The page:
She once worked as a firefighter in Colorado under a male pseudonym after realizing being “a man” in that particular field earned her more respect.
“I ended up in Colorado working in wilderness fire prevention. My job was to run around with a chainsaw and cut down trees during a blaze. It was really fun. When I first got out there that’s when I realized how passable of a male I could be. The first thing that these firefighters thought was that I was a male. Which was very interesting; I hadn’t really thought about it and then here they were calling me ‘bro.’

I looked at how the other women were treated in the room and I realized that being a woman was not a good thing in this predominantly male work environment. At the end of the day, if something goes wrong, you have to be able to trust your fellow man to get you out of the situation. You don’t want to be the one stuck with ‘Helga who can’t carry the chainsaw.’ There was just this perception that women couldn’t ‘step to it’ as much as the guys. I went under a pseudonym and nobody even asked if I was trans or gay; they just thought I was a guy. I lived a year like that. “

“I think all people are androgynous; it’s just that we’ve created these genders. I think that ‘androgynous’ applies to someone who doesn’t appear physically to be gender specific — you won’t be able to figure out what’s in their pants.”

On the fashion industry:
I don’t know what it is about this industry, but I woke up one day and was like, I have to do this, there is no other way in my life. I’ve never been into the fashion industry, ever. I’ve had a hard time justifying the price points of the clothing, and the idea of supporting a throw-away culture, and the narcissism that comes with it. But fashion is the only industry that’s ever told me I have to take care of myself because it’s my job…I never gave myself permission to do that before…It’s been one of the most inspiring things I’ve ever engaged in, is professionally taking care of myself.

People give the fashion industry a really hard time about what it means—eating disorders, crazy people doing crazy things to their bodies, but…fashion is going to change the world in a positive way. Everyone always talks about how shitty fashion is, how terrible it is, but, you know what, if people could take their heads out of their asses a little bit, and stop playing into the idea that in order to be fashionable, you have to be mean, fashion has the ability to change the world on a scale that is monumental. It’s core of the foundation of human expression; it’s the first thing you see on somebody—their face and their clothing, what they’re wearing. It can tell you somebody’s economic status, how they feel about themselves, what kind of employment they’re into, and it can change the way somebody feels about themselves, too.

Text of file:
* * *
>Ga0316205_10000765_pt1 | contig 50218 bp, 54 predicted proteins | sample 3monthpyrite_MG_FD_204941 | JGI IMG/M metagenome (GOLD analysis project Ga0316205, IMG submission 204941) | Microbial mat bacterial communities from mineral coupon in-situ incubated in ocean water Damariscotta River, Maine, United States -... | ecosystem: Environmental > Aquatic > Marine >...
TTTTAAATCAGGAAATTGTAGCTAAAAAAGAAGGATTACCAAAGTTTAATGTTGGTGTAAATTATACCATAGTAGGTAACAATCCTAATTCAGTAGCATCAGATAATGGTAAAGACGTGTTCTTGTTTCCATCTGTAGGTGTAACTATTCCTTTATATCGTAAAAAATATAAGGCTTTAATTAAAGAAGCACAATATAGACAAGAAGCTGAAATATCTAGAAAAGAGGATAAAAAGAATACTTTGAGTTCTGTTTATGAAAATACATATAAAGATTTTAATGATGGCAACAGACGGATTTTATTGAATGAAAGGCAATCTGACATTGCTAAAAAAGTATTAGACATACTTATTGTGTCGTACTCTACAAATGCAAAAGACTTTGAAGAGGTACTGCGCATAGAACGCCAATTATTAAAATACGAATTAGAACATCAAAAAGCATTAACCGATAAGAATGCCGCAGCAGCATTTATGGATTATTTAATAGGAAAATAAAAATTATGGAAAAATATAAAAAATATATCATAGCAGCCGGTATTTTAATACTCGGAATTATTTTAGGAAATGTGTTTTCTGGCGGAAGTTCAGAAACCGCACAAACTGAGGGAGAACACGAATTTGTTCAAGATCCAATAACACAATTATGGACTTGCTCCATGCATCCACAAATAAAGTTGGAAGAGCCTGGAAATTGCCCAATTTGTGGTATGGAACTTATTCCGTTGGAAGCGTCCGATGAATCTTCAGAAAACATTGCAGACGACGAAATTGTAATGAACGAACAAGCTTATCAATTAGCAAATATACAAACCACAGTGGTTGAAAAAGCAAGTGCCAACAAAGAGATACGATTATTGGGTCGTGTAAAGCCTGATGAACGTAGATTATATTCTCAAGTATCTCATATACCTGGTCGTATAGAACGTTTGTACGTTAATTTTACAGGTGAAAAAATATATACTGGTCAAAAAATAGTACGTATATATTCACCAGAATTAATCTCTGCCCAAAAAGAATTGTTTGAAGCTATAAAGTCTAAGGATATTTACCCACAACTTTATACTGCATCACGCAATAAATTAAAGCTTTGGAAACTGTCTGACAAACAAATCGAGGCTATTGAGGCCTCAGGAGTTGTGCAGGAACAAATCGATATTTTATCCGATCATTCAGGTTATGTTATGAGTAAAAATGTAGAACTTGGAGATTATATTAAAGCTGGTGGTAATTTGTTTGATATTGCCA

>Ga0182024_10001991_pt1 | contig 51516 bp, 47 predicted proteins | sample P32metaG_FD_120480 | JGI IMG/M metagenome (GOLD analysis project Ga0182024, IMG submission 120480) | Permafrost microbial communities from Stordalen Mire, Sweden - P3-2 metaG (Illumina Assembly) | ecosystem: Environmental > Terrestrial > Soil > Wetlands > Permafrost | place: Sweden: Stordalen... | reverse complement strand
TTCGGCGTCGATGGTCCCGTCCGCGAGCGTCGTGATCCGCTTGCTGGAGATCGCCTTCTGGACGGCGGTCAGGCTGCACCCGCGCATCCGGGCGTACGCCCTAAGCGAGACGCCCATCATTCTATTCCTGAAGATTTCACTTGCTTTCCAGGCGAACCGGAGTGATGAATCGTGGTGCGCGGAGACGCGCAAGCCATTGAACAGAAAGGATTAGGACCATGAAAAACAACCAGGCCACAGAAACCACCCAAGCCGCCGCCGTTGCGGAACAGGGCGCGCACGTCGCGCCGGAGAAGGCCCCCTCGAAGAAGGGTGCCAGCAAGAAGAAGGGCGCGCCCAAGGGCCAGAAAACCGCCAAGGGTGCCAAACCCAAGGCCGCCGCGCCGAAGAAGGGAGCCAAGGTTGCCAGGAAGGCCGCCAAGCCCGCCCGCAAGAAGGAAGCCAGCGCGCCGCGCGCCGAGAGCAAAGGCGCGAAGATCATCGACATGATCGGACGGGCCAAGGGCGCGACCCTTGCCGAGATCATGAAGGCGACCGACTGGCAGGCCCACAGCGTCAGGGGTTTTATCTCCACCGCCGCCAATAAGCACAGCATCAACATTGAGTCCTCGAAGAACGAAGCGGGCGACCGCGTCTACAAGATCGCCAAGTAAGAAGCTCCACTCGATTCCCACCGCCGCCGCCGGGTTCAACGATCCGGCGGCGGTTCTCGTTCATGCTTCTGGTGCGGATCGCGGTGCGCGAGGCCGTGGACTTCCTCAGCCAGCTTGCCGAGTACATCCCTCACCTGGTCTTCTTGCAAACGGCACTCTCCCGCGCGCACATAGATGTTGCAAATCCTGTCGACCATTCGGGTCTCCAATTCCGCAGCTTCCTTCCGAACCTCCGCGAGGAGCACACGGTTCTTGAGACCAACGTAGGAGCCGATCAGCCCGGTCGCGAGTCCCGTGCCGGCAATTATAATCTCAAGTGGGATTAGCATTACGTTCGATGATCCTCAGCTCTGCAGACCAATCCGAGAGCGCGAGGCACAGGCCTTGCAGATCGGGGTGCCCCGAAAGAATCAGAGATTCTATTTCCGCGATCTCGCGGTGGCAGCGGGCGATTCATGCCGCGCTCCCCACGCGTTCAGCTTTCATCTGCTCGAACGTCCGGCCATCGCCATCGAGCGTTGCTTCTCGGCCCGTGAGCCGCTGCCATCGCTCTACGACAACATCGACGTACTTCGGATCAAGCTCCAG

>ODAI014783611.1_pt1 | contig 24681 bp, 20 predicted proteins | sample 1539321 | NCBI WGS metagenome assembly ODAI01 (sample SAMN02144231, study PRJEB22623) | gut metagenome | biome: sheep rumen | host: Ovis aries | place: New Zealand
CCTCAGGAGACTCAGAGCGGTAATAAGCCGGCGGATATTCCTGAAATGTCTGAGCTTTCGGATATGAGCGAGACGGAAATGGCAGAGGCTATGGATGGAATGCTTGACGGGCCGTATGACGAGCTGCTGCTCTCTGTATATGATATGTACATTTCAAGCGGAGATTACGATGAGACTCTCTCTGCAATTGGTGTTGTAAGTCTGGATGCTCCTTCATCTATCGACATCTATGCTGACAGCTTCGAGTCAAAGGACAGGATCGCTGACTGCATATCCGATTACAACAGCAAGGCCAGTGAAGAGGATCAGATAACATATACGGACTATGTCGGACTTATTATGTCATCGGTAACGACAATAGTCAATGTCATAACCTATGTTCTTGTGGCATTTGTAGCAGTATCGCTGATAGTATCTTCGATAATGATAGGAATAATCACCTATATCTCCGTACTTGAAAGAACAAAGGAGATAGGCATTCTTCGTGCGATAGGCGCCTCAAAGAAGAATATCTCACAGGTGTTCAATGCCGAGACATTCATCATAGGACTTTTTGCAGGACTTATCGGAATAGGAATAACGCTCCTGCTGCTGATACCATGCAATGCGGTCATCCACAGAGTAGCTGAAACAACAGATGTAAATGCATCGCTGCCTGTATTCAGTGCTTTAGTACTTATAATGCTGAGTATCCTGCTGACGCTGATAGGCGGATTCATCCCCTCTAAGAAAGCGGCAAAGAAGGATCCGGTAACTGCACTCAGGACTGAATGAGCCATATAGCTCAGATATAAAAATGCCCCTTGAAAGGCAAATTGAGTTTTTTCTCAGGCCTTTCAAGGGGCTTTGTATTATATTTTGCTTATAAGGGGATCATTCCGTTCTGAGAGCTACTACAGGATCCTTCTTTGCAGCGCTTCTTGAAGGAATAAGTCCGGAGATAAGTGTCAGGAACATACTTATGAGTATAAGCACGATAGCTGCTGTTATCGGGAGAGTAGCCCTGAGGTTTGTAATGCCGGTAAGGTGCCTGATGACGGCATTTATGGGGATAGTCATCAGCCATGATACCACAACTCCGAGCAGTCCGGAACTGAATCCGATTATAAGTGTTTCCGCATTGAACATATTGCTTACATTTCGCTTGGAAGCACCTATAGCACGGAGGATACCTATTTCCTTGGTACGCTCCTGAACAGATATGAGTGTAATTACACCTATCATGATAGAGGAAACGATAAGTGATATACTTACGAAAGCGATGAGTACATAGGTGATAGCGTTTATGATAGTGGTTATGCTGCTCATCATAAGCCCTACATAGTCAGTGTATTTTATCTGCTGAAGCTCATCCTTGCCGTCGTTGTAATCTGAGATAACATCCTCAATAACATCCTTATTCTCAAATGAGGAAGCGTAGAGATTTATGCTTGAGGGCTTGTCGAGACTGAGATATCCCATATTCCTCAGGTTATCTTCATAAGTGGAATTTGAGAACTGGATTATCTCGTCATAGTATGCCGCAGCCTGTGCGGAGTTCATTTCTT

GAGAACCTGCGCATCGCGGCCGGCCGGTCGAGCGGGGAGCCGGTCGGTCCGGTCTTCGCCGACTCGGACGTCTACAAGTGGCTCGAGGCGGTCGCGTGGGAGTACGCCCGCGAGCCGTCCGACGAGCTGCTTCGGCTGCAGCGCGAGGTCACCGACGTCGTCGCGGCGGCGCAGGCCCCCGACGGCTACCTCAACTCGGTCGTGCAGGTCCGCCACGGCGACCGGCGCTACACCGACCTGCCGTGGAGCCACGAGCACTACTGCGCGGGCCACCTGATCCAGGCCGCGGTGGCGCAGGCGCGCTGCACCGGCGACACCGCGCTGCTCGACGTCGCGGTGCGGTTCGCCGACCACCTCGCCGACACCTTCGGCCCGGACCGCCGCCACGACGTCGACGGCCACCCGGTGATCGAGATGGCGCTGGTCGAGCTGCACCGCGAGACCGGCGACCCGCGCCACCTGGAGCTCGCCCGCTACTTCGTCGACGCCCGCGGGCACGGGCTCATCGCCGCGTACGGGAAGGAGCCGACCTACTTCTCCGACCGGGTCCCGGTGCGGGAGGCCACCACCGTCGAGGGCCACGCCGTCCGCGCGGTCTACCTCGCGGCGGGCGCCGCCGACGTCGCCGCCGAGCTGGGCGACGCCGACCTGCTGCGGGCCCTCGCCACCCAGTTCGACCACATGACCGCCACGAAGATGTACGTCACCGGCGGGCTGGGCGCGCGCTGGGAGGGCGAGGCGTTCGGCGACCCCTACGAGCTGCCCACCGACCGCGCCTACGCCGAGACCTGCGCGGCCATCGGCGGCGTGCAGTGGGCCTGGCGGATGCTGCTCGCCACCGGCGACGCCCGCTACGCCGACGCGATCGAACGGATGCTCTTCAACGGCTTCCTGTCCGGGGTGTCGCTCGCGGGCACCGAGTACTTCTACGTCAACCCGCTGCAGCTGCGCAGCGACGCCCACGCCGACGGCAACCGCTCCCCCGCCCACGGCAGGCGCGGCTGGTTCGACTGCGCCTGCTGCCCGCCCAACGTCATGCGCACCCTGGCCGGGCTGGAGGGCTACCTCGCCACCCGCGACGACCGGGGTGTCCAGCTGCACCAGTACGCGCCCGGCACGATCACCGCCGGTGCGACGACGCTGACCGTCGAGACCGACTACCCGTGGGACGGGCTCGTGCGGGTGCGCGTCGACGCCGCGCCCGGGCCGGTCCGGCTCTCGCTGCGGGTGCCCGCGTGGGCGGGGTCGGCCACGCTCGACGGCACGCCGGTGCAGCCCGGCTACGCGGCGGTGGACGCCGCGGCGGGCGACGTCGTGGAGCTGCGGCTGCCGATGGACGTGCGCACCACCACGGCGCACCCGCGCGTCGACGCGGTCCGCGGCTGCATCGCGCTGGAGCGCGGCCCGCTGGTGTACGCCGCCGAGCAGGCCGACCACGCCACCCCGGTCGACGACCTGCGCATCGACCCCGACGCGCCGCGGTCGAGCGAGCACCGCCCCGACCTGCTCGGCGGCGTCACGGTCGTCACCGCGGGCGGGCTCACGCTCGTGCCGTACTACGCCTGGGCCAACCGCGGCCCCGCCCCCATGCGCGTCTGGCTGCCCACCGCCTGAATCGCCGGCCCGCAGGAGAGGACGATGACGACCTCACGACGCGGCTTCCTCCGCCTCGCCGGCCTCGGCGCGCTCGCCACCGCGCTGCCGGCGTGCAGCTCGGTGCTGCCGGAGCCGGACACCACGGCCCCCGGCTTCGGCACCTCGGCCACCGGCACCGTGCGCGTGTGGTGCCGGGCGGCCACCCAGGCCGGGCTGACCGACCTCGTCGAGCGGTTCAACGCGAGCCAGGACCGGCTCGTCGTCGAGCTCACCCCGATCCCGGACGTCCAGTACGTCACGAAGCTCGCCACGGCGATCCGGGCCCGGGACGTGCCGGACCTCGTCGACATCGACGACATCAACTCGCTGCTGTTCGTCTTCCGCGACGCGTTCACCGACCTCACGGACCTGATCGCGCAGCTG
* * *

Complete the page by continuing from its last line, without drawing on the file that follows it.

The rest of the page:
I look at this industry, and it’s full of so much more. The hurting of other people. The hurting of yourself. The feeling of rejection and the feeling that if you’re not constantly on the move, you’re not good enough. If you don’t have money, you’re not worth anything. I’m not going to stop modeling until I can show the world the positive things that fashion has to offer. A simple advertisement can tell people all around the world that it’s okay to wear what you want to wear and how you want to wear it…You can still obtain success no matter who you’re rubbing your genitals on, whether you’re gay, straighter, whatever the hell you are. Fashion has the opportunity to tell people, we need to drop the labels and wear the labels. Fashion has the opportunity to tell people, it’s okay to be different and it’s okay to take care of yourself…I just wish the fashion industry would use their forces for good. I think they do, but I just don’t think it’s exploited enough.

She believes that the fashion industry has the power to change the world for the better.

“Fashion really does change the world. It changes how people feel about themselves, it changes what people are comfortable with sexuality wise, it changes how people accept themselves. I’ve been able to do a lot more humanitarian work and influence people the way I want to.”

She would love to see more genderless clothing campaigns and brands.

“I really love Malan Breton. His suits have a lot of color to them and very interesting floral patterns, but they’re sort of made for male anatomy. I also just started working with Ace Rivington — an androgynous menswear line but it’s very casual. I really like the direction H&M is headed in but I feel their options are a little limited. I wish they would do a campaign that wasn’t gender specific. I would love for them to do a campaign that’s like: ‘We don’t care what you’re into as long as you give us money! Wear what the fuck you want!’”